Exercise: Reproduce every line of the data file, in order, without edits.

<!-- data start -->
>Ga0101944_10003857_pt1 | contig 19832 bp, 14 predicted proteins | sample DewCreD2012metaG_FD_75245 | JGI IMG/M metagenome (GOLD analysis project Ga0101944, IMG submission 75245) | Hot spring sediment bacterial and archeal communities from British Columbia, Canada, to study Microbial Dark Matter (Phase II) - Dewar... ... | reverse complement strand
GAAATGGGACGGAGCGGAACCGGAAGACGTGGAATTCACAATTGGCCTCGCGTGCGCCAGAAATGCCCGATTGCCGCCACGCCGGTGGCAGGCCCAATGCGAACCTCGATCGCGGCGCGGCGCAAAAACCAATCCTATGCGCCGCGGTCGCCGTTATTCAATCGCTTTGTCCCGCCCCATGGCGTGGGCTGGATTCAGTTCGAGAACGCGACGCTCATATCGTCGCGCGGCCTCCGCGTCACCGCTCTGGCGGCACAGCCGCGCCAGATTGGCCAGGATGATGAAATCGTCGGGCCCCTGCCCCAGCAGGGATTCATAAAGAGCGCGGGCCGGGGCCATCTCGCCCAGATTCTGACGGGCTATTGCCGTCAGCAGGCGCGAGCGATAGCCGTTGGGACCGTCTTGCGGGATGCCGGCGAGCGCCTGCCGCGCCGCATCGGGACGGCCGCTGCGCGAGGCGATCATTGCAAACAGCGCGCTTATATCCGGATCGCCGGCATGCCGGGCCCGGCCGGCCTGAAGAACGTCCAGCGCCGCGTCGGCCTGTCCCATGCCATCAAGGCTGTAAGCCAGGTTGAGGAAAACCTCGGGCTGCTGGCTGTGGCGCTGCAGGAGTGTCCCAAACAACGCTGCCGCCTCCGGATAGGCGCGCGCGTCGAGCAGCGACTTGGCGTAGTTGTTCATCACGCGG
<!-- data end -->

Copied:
>Ga0101944_10003857_pt1 | contig 19832 bp, 14 predicted proteins | sample DewCreD2012metaG_FD_75245 | JGI IMG/M metagenome (GOLD analysis project Ga0101944, IMG submission 75245) | Hot spring sediment bacterial and archeal communities from British Columbia, Canada, to study Microbial Dark Matter (Phase II) - Dewar... ... | reverse complement strand
GAAATGGGACGGAGCGGAACCGGAAGACGTGGAATTCACAATTGGCCTCGCGTGCGCCAGAAATGCCCGATTGCCGCCACGCCGGTGGCAGGCCCAATGCGAACCTCGATCGCGGCGCGGCGCAAAAACCAATCCTATGCGCCGCGGTCGCCGTTATTCAATCGCTTTGTCCCGCCCCATGGCGTGGGCTGGATTCAGTTCGAGAACGCGACGCTCATATCGTCGCGCGGCCTCCGCGTCACCGCTCTGGCGGCACAGCCGCGCCAGATTGGCCAGGATGATGAAATCGTCGGGCCCCTGCCCCAGCAGGGATTCATAAAGAGCGCGGGCCGGGGCCATCTCGCCCAGATTCTGACGGGCTATTGCCGTCAGCAGGCGCGAGCGATAGCCGTTGGGACCGTCTTGCGGGATGCCGGCGAGCGCCTGCCGCGCCGCATCGGGACGGCCGCTGCGCGAGGCGATCATTGCAAACAGCGCGCTTATATCCGGATCGCCGGCATGCCGGGCCCGGCCGGCCTGAAGAACGTCCAGCGCCGCGTCGGCCTGTCCCATGCCATCAAGGCTGTAAGCCAGGTTGAGGAAAACCTCGGGCTGCTGGCTGTGGCGCTGCAGGAGTGTCCCAAACAACGCTGCCGCCTCCGGATAGGCGCGCGCGTCGAGCAGCGACTTGGCGTAGTTGTTCATCACGCGG